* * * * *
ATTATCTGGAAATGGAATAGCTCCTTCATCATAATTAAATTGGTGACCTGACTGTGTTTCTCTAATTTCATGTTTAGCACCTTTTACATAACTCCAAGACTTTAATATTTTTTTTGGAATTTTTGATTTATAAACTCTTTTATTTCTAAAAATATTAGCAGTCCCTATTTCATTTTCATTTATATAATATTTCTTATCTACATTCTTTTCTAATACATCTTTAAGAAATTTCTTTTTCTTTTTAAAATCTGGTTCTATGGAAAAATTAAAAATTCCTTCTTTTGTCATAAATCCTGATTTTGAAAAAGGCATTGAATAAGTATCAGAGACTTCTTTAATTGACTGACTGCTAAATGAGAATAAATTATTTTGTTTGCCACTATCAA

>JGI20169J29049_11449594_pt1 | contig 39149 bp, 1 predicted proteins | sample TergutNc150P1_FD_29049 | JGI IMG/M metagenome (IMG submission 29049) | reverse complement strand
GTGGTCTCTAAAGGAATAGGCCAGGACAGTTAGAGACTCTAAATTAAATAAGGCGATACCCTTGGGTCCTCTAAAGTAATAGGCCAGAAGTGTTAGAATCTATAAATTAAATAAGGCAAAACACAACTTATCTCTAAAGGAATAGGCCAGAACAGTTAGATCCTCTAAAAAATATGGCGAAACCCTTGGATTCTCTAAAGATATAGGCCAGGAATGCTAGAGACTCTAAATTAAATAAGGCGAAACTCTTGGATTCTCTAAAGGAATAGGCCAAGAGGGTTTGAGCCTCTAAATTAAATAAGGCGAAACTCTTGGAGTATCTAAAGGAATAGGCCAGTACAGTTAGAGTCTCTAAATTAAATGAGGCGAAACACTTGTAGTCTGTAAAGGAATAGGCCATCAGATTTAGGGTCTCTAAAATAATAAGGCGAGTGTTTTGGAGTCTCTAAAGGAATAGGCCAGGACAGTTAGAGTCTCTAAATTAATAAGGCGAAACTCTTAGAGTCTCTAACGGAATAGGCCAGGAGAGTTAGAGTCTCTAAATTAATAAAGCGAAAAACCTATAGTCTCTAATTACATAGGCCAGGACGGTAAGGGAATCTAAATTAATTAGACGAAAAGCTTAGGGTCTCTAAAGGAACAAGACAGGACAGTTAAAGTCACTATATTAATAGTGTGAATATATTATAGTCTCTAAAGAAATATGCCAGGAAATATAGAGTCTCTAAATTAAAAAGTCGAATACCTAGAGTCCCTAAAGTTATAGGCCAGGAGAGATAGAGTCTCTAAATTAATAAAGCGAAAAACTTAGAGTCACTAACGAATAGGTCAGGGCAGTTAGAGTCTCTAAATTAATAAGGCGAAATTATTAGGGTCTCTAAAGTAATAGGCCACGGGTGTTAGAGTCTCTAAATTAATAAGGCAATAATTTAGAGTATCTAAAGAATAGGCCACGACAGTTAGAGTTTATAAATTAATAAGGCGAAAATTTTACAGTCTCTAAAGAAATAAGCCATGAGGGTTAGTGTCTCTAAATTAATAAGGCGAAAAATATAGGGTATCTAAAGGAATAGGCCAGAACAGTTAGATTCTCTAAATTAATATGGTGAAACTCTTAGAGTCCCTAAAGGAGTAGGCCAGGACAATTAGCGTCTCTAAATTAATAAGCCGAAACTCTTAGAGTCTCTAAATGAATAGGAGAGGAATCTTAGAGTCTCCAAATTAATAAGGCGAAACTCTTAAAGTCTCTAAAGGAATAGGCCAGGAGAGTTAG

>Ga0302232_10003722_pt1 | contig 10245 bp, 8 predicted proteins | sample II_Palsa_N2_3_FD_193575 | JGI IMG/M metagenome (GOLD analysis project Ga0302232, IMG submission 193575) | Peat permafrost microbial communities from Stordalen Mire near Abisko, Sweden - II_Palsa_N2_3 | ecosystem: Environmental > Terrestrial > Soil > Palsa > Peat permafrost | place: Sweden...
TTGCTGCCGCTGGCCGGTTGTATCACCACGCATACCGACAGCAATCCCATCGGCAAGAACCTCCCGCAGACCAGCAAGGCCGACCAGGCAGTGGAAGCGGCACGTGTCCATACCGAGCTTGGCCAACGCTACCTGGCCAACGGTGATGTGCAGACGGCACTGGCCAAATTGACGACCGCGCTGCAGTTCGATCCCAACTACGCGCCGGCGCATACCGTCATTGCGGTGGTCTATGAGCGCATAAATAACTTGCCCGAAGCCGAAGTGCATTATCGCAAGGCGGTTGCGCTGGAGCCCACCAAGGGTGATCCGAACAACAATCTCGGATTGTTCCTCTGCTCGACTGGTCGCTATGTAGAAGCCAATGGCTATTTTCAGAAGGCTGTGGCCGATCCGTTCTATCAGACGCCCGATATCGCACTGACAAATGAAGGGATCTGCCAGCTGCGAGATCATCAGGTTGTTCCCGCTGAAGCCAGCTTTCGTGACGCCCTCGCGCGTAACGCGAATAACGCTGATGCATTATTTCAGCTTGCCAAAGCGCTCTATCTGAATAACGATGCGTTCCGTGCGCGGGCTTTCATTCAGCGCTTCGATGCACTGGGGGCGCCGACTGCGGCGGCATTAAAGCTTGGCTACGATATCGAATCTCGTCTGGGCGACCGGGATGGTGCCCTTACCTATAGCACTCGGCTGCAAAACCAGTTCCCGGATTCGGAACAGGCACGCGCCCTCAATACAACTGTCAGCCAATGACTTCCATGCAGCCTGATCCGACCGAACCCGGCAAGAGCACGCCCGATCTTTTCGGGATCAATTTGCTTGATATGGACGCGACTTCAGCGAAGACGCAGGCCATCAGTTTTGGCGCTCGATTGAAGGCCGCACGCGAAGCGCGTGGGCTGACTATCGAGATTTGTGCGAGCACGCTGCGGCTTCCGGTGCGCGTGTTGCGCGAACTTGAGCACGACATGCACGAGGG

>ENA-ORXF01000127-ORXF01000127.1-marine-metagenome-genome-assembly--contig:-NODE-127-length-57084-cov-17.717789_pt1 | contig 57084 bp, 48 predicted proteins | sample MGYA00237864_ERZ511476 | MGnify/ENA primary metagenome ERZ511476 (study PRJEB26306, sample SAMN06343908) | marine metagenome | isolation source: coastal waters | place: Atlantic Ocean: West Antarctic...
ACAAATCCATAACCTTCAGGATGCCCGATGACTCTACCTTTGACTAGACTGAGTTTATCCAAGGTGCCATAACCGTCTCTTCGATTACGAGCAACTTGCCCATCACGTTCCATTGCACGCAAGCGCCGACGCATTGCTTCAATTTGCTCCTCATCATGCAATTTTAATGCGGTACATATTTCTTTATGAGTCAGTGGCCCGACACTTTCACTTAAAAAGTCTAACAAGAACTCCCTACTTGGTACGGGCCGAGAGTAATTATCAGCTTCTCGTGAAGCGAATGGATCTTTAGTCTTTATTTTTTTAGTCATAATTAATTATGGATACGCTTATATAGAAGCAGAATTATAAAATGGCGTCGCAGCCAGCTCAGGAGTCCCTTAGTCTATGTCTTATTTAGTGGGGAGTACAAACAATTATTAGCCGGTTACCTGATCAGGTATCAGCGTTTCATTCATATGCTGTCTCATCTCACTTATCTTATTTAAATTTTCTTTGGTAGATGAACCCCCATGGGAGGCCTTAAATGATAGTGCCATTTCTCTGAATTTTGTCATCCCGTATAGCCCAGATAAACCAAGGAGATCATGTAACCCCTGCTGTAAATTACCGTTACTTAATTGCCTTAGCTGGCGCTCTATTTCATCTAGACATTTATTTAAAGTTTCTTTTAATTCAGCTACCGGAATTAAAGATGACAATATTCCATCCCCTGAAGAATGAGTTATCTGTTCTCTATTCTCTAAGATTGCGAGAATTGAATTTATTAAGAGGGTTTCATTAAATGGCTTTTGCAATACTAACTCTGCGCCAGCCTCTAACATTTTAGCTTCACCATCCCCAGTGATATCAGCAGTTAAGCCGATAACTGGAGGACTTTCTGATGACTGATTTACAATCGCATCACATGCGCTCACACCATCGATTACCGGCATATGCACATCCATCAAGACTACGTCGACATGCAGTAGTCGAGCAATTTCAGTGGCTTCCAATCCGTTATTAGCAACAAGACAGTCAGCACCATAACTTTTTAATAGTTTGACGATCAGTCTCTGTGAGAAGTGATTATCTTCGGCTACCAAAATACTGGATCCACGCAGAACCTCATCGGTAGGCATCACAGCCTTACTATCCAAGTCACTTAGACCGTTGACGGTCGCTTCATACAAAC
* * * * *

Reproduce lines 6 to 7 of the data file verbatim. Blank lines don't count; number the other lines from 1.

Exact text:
>ENA-ORXF01000127-ORXF01000127.1-marine-metagenome-genome-assembly--contig:-NODE-127-length-57084-cov-17.717789_pt1 | contig 57084 bp, 48 predicted proteins | sample MGYA00237864_ERZ511476 | MGnify/ENA primary metagenome ERZ511476 (study PRJEB26306, sample SAMN06343908) | marine metagenome | isolation source: coastal waters | place: Atlantic Ocean: West Antarctic...
ACAAATCCATAACCTTCAGGATGCCCGATGACTCTACCTTTGACTAGACTGAGTTTATCCAAGGTGCCATAACCGTCTCTTCGATTACGAGCAACTTGCCCATCACGTTCCATTGCACGCAAGCGCCGACGCATTGCTTCAATTTGCTCCTCATCATGCAATTTTAATGCGGTACATATTTCTTTATGAGTCAGTGGCCCGACACTTTCACTTAAAAAGTCTAACAAGAACTCCCTACTTGGTACGGGCCGAGAGTAATTATCAGCTTCTCGTGAAGCGAATGGATCTTTAGTCTTTATTTTTTTAGTCATAATTAATTATGGATACGCTTATATAGAAGCAGAATTATAAAATGGCGTCGCAGCCAGCTCAGGAGTCCCTTAGTCTATGTCTTATTTAGTGGGGAGTACAAACAATTATTAGCCGGTTACCTGATCAGGTATCAGCGTTTCATTCATATGCTGTCTCATCTCACTTATCTTATTTAAATTTTCTTTGGTAGATGAACCCCCATGGGAGGCCTTAAATGATAGTGCCATTTCTCTGAATTTTGTCATCCCGTATAGCCCAGATAAACCAAGGAGATCATGTAACCCCTGCTGTAAATTACCGTTACTTAATTGCCTTAGCTGGCGCTCTATTTCATCTAGACATTTATTTAAAGTTTCTTTTAATTCAGCTACCGGAATTAAAGATGACAATATTCCATCCCCTGAAGAATGAGTTATCTGTTCTCTATTCTCTAAGATTGCGAGAATTGAATTTATTAAGAGGGTTTCATTAAATGGCTTTTGCAATACTAACTCTGCGCCAGCCTCTAACATTTTAGCTTCACCATCCCCAGTGATATCAGCAGTTAAGCCGATAACTGGAGGACTTTCTGATGACTGATTTACAATCGCATCACATGCGCTCACACCATCGATTACCGGCATATGCACATCCATCAAGACTACGTCGACATGCAGTAGTCGAGCAATTTCAGTGGCTTCCAATCCGTTATTAGCAACAAGACAGTCAGCACCATAACTTTTTAATAGTTTGACGATCAGTCTCTGTGAGAAGTGATTATCTTCGGCTACCAAAATACTGGATCCACGCAGAACCTCATCGGTAGGCATCACAGCCTTACTATCCAAGTCACTTAGACCGTTGACGGTCGCTTCATACAAAC